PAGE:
Here are the top 10 questions we are asked most often about rebirthing Haiti.
On January 18, 2010, less than a week after Haiti’s cataclysmic earthquake, 60 Minutes ran a story that changed the course of my life. In the segment, “The Tragedy of Haiti,” an untold number of dead Haitians scattered about the landscape; some were stacked like human lumber, some were heaped together in the scoop of a backhoe and dropped into the back of a waiting dump truck. In the story, we are told they are heading to a mass grave outside of town. I was saddened and sickened - my heart became as broken as the mangled bodies waiting their turn.
Later that evening, after Googling “Haiti” and “Mass Graves,” I discovered that Haiti’s fallen had been taken to a landfill just outside Port-au-Prince. Here they were unceremoniously dumped on top of existing garbage and entombed by rubble and debris from the earthquake. I began to envision how I’d feel if my own family and friends were treated like garbage. Would I turn my back to this truth? Would I write a check to some charity and then head off to meet some friends for dinner? Turns out, my answer is no.
As a result of the 60 Minutes story, I put aside my selfish and comfortable life and established this company, Haiti Recovery and Development Company (HR&DC), with the sole purpose of helping Haiti and its people. For myself, personally, I am dedicating the remainder of my life to the unyielding completion of two main goals:
1) To convert the mass grave/landfill into a national memorial for the Haitian people, and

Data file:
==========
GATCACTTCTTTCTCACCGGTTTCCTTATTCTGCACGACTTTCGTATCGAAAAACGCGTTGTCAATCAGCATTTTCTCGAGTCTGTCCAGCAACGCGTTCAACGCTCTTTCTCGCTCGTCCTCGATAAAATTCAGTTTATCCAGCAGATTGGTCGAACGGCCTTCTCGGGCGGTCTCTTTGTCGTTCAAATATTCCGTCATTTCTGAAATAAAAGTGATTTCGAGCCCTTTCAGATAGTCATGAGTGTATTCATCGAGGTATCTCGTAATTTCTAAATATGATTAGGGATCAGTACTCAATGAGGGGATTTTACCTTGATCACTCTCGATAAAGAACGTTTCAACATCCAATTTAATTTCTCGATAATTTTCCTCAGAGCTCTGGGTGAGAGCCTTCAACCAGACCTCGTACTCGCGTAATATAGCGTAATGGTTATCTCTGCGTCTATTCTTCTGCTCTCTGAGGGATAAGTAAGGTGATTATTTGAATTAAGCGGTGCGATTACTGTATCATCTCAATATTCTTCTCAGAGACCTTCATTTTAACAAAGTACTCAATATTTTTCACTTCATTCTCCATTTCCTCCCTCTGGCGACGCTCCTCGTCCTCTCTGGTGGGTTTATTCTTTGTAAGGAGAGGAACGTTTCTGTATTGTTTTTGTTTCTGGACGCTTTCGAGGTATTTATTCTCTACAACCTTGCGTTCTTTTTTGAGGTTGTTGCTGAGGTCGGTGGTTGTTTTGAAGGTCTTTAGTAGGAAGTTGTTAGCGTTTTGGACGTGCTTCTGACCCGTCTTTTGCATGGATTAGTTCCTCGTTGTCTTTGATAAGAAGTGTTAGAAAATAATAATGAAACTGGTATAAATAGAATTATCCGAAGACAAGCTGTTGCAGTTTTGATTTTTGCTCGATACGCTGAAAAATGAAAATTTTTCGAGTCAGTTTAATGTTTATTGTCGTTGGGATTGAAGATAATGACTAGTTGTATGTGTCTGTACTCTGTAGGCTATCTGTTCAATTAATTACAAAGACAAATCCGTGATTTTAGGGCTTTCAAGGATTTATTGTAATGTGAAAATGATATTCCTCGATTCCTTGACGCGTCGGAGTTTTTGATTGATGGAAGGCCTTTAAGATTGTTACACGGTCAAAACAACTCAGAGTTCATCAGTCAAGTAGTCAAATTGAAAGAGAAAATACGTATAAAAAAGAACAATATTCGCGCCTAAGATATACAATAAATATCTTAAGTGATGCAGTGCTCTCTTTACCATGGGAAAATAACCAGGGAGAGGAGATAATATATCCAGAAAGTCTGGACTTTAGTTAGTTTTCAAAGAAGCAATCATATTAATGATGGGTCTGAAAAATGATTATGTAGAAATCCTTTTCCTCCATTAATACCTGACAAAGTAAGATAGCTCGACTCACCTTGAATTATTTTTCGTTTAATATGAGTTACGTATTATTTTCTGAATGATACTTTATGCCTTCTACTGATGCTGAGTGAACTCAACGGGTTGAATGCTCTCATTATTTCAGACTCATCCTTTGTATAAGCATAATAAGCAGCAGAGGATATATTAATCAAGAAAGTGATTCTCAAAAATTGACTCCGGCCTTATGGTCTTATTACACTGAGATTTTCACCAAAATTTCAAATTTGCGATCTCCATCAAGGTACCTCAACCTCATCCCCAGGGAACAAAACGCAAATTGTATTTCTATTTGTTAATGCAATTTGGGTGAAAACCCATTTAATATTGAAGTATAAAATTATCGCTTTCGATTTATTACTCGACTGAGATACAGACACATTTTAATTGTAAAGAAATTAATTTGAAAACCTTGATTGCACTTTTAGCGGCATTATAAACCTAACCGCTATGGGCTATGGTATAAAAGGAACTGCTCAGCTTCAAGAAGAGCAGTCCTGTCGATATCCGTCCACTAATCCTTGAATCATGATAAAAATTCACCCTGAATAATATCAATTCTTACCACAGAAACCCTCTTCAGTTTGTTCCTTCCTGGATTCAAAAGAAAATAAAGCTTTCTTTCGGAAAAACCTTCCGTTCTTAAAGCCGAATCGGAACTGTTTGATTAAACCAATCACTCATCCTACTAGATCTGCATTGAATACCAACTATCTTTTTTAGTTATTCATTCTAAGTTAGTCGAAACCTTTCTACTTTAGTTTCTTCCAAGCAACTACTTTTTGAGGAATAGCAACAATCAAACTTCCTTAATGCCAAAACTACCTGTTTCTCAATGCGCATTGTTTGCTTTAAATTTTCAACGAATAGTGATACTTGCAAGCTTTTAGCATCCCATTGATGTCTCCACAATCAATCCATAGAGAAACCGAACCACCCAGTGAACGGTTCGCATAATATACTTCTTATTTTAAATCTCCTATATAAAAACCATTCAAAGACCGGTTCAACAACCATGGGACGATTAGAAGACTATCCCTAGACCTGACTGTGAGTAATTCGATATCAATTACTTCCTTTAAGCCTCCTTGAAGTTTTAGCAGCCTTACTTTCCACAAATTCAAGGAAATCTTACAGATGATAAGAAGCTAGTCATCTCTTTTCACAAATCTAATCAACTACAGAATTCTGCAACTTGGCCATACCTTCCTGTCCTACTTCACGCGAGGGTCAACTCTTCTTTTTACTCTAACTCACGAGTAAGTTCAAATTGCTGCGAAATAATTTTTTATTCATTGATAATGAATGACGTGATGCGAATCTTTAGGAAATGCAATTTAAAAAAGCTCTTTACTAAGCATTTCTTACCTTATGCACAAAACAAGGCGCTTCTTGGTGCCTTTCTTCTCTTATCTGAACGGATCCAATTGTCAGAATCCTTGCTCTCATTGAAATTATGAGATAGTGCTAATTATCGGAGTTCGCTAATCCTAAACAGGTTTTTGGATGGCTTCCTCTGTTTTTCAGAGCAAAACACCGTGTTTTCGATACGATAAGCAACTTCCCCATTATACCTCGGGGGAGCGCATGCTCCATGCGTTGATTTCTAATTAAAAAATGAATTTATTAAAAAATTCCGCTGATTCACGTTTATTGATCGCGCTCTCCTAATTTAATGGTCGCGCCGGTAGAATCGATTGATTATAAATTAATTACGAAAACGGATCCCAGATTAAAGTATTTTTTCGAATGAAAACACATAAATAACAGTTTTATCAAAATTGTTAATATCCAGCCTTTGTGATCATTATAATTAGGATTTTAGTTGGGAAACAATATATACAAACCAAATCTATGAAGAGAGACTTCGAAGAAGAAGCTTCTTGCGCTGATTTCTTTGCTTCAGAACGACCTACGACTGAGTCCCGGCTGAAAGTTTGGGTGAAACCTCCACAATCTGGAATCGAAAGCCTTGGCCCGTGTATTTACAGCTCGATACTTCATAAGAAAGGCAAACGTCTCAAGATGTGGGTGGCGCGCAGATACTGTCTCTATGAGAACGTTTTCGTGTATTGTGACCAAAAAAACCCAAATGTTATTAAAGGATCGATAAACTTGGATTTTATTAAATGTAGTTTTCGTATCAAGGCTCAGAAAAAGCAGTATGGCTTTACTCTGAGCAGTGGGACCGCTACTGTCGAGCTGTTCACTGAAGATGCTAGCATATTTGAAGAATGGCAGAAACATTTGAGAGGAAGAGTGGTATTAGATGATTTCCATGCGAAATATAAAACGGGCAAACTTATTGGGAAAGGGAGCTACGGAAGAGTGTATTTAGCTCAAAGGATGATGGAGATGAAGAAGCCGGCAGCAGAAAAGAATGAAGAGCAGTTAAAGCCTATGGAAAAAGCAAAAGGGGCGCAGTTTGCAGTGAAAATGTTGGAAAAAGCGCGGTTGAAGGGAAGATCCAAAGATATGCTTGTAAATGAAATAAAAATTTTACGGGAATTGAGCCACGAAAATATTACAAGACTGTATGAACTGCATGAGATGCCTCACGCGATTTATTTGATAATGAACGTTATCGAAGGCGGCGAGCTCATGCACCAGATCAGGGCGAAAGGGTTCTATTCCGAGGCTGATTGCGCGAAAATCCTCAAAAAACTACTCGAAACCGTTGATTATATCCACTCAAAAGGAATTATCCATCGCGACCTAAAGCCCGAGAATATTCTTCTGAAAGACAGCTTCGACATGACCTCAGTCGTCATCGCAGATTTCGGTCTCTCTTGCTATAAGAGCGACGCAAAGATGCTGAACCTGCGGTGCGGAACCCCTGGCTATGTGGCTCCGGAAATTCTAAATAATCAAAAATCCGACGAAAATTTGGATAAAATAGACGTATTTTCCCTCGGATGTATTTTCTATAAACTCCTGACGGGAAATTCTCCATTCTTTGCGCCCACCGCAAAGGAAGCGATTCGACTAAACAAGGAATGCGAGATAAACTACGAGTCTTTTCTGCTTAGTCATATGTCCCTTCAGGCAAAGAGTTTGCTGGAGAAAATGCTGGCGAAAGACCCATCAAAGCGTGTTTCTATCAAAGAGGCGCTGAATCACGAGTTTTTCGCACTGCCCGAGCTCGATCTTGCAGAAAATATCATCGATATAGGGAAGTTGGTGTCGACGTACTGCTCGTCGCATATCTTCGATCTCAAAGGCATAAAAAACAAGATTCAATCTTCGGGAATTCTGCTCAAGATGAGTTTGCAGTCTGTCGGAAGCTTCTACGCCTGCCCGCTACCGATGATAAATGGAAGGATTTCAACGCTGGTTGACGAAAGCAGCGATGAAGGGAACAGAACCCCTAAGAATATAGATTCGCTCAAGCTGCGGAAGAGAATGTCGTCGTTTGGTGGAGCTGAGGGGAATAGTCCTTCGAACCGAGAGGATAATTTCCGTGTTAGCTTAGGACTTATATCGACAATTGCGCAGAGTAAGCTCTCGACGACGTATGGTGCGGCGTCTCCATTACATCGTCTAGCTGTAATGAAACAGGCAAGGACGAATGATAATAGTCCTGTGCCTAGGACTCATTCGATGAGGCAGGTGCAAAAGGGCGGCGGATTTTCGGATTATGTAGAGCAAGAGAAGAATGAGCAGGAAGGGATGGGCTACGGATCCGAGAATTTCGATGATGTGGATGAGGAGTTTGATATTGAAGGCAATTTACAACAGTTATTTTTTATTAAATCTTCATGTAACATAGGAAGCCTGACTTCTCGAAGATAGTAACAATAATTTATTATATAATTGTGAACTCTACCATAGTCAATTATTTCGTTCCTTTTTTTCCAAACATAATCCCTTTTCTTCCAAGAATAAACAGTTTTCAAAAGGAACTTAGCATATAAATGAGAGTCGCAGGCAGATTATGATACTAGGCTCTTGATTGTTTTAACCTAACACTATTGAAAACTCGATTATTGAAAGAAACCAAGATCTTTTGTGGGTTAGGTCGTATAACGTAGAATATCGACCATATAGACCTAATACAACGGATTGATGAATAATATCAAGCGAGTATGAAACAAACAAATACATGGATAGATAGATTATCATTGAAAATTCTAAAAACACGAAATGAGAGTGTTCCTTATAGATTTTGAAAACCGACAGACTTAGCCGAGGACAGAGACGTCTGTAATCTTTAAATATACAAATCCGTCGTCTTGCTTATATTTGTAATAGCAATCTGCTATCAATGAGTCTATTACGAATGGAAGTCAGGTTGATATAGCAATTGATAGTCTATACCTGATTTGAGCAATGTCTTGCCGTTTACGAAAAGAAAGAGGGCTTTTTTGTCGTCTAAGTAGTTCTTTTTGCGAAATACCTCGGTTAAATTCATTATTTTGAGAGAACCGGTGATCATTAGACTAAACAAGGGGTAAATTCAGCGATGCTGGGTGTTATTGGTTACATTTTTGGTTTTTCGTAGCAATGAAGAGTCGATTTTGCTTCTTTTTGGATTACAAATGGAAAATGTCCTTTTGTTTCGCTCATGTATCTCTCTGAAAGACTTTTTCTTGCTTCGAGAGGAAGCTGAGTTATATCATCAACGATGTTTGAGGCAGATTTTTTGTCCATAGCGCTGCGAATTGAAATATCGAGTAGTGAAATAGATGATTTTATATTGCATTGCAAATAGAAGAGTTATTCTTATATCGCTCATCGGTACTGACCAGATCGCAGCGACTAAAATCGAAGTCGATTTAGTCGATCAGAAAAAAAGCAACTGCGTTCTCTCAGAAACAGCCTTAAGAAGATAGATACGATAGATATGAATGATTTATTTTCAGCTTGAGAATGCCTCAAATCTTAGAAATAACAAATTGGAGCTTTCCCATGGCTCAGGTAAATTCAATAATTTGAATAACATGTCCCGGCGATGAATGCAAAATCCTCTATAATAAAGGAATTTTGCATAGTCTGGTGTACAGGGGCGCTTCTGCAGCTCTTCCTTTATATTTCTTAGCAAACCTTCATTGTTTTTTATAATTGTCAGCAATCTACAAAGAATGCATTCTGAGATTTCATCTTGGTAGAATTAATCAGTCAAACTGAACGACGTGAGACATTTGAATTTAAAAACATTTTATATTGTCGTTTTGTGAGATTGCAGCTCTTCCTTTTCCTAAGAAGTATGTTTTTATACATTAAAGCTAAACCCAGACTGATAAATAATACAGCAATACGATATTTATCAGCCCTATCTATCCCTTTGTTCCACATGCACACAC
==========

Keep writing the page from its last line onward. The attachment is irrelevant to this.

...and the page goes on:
2) To establish five new modern cities strategically located throughout Haiti.
There are two different answers to the “why now” question. I’ll first begin with “Haiti’s” why now, and then I’ll address “my own,” personal why now.
Throughout history there are numerous examples of where something good has actually come from something horrific. In Haiti’s case, the cataclysmic result of January’s earthquake has actually fostered the type of transitory moment whereby meaningful attention and commitment can join as one. If the right recovery and development plan is formulated, funded, implemented and managed, and if the world community will prosecute those who arrive in Haiti to plunder, Haiti could actually emerge from the rubble of their present existence stronger than ever before.
As for my own personal response to the “why now” question of Haiti, my commitment to Haiti and its people boils down to this: In the days since I watched Haitians being thrown away like garbage, I have come to realize that I have been a selfish and self-centered pedestrian throughout most of my life, and the shame of this realization will no longer allow for such detachment. From this day forward, everyday will be a “now” day.
What are you referring to when you talk about a “Haitian Renaissance"?
To answer this question, I must go back to the beginning on my personal journey for some perspective. When I founded the company I did so with the sole purpose of helping Haiti and its people. That’s why I named the company Haiti Recovery and Development Company, and not Jim Lange International. It is all about Haiti and her people and this focus will never change as long as I am alive. As for the term “Haitian Renaissance,” I must confess that I am not a very clever person, and I wanted to establish a rallying cry that immediately referenced who I am serving (Haitians) and what I am dedicating my life to accomplish (the rebirth of a country). I also wanted to, unequivocally, establish an “arc of possibility” for Haiti’s future by referencing the original Renaissance -- its impact on humanity and the development of civil society. And, if the original Renaissance was a matter of choice, why can’t Haitians chose a Renaissance over more rubble? They can, and we’re here to help.
How do you even begin to help fix a country that is as broken as Haiti appears to be?